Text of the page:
Theories on Beale Street’s name hit a dead end
Posted: Wednesday, March 9, 2011 8:01 pm
By MICHAEL LOLLAR
MEMPHIS (AP) — The Pantaze Drug Store was an anchor on one corner of Beale Street. With its soda counter, it gave a family atmosphere to a place also known for saloons, gambling dens, pawn shops, theaters and houses of prostitution.
With a name made famous by W.C. Handy’s “Beale Street Blues” in 1916, the spot attracted Duke Ellington and Ella Fitzgerald to town and was a regular gig for the likes of Riley “Blues Boy” King and Bobby “Blue” Bland.
Their names would become household names, and Beale Street would become the best-known street in Memphis and one of the biggest tourist attractions in the state. But its beginnings are as murky as the business and politics of early Memphis.
While other early streets were named for presidents, politicians and heroes, no one is sure how Beale got its name.
It’s a name that first showed up on a city map in 1841 as “Beal,” without the eventual “e” at the end, says Wayne Dowdy, manager of the history department at the Memphis Public Library. The man credited with naming the street was wealthy developer and entrepreneur Robert Topp, but the person he named it for has eluded historians ever since.
“It’s wild. It’s kind of crazy,” says Beale Street developer John Elkington, who spent six months researching the street for his 2008 book, “Beale Street: Resurrecting The Home Of The Blues.” “There was a rumor that it was named by Andrew Jackson for a lieutenant, a sharpshooter, in the Battle of New Orleans.”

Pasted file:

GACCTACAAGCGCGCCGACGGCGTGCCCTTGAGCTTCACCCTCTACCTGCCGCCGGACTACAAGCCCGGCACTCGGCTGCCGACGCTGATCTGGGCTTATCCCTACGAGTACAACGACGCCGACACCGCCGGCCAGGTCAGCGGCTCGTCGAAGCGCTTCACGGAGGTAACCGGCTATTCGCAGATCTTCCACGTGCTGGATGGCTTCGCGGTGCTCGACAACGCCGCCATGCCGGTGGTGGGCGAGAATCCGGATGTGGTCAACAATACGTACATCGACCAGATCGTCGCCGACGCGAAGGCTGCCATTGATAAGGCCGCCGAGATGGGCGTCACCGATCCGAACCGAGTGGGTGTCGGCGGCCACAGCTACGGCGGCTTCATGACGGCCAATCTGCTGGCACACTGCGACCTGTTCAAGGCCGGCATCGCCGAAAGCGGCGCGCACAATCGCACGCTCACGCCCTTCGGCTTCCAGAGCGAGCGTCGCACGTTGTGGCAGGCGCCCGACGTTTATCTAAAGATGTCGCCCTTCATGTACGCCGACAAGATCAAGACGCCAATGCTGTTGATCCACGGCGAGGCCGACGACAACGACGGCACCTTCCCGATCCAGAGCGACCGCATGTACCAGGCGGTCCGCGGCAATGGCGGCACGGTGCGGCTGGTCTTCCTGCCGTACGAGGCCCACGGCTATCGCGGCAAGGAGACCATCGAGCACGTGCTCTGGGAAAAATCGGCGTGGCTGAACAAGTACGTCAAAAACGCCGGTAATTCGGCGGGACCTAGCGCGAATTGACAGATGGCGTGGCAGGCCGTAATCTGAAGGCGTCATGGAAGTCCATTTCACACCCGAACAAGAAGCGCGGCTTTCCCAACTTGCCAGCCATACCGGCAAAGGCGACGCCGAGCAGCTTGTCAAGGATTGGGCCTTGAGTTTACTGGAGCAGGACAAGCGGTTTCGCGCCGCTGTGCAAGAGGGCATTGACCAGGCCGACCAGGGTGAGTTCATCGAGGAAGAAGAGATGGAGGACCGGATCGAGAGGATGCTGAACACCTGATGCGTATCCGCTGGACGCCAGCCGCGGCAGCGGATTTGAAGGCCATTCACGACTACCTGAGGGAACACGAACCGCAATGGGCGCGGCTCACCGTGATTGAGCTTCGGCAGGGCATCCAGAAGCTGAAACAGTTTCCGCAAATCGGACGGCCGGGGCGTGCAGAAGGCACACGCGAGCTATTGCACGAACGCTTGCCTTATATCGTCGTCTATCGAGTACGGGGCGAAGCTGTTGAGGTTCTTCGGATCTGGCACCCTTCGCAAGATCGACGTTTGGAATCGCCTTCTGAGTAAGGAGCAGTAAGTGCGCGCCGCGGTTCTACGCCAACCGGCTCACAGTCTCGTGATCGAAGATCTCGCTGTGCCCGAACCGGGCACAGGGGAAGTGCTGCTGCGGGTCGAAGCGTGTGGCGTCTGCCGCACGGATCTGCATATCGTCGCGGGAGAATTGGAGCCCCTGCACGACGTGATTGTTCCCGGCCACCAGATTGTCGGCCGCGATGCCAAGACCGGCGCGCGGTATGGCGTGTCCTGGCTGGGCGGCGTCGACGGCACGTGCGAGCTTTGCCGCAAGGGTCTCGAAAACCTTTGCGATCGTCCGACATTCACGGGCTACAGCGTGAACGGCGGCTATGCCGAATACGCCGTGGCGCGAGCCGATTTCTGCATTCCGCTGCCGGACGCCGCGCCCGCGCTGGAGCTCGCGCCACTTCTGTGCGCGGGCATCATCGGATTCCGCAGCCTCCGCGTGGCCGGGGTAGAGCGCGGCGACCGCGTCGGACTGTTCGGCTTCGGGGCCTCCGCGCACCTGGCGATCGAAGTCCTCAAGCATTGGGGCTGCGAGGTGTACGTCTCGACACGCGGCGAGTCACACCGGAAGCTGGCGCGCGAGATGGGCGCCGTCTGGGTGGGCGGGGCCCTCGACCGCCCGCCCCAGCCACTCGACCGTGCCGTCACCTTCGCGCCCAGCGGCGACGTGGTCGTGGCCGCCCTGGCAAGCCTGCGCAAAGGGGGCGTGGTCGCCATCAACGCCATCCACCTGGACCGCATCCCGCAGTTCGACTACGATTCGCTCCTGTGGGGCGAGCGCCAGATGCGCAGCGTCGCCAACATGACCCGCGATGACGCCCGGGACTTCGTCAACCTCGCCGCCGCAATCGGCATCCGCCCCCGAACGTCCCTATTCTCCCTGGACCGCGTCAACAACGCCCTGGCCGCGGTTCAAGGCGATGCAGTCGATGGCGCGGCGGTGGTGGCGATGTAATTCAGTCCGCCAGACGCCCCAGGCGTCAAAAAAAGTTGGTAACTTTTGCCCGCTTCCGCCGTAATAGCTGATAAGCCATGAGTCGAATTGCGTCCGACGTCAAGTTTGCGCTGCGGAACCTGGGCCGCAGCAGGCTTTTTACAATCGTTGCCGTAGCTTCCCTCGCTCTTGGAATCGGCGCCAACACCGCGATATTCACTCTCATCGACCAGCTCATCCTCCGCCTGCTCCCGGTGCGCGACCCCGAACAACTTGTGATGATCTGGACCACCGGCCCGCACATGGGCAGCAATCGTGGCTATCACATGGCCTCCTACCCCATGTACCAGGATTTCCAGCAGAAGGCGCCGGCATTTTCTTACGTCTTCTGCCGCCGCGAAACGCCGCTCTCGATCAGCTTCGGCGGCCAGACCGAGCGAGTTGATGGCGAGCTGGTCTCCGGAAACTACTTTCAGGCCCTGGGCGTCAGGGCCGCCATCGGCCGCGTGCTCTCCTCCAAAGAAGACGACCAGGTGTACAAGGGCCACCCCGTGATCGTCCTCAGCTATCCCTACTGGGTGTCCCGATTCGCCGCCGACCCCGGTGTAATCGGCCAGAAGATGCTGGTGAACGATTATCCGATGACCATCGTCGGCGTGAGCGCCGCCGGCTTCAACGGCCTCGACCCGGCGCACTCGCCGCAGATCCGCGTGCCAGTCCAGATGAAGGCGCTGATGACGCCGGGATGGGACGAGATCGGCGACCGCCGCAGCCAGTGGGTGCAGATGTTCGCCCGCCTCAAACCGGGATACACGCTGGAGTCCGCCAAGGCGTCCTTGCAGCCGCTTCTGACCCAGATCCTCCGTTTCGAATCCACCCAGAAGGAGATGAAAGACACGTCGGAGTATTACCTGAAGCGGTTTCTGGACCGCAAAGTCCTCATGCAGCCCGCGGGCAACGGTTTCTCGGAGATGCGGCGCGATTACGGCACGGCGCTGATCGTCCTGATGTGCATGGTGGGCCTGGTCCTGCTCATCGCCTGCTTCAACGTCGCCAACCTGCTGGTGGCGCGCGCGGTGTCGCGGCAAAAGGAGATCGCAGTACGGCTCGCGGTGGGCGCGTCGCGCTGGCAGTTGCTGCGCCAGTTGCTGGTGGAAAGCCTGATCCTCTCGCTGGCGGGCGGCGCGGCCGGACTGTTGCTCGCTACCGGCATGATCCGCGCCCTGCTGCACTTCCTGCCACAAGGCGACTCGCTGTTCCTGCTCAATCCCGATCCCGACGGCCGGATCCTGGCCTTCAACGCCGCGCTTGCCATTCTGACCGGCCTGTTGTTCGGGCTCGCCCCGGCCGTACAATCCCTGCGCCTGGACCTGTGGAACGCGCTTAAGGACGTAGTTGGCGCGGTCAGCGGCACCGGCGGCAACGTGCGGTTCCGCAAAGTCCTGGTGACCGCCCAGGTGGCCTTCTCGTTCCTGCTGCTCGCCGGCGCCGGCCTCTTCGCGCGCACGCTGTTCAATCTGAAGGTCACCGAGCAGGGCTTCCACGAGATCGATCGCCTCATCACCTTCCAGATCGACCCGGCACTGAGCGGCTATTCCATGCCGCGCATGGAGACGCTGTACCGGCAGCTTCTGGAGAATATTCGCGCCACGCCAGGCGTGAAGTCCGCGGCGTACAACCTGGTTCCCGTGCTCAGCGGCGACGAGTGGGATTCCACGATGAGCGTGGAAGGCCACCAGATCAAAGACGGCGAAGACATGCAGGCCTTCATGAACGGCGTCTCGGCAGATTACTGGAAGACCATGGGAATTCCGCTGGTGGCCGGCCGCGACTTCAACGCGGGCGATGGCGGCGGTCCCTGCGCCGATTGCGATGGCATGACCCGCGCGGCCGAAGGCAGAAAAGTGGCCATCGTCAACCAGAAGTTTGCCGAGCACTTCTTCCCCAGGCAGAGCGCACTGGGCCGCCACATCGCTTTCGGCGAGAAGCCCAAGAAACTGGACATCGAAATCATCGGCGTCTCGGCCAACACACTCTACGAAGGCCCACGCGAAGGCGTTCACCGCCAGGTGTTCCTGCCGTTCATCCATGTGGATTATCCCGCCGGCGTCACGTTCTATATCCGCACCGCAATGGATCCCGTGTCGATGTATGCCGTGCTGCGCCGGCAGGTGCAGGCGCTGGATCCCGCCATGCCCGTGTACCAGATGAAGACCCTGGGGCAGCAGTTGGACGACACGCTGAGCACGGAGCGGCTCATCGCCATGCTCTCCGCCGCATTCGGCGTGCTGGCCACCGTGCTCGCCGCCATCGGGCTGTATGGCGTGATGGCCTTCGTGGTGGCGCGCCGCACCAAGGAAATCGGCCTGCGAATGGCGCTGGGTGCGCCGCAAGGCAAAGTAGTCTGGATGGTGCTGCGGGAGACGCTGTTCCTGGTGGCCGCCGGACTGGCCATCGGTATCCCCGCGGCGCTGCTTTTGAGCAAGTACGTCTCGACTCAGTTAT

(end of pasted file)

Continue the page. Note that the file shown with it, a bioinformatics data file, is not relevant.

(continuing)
That 1815 battle was the final battle of the War of 1812 and would have meant a long memory — 26 years — for anyone choosing him as a namesake for a Memphis street that didn’t show up on a map until 1841.
Charles Crawford, a history professor at the University of Memphis, says the name remained on maps and on the tongues of Memphians until the street was among the most famous in the nation, along with Bourbon and Basin streets in New Orleans, State Street in Chicago and Broadway in New York.
“By the time people got around to asking obvious questions about the name, the records were gone,” he said.
Crawford has directed dozens of student theses involving Memphis history.
“I’ve always said, ’If you hear anything about the origins of the name Beale Street let me know.’ No one ever has,” he said.
While various theories have come and gone, Shelby County historian and former county commissioner Ed Williams has his own. McCall was on the 1841 map as the street immediately north of Beale. (It is now Peabody Place.) It was named for a staff member of Edmund Pendleton Gaines, commander of the southwest United States (including Memphis) before the Civil War, says Williams.
“McCall was a major on Gaines’ staff, and I think Beale was probably also named for a staff member (of Gaines),” he said, although there is no specific person whose name has surfaced to prove the theory.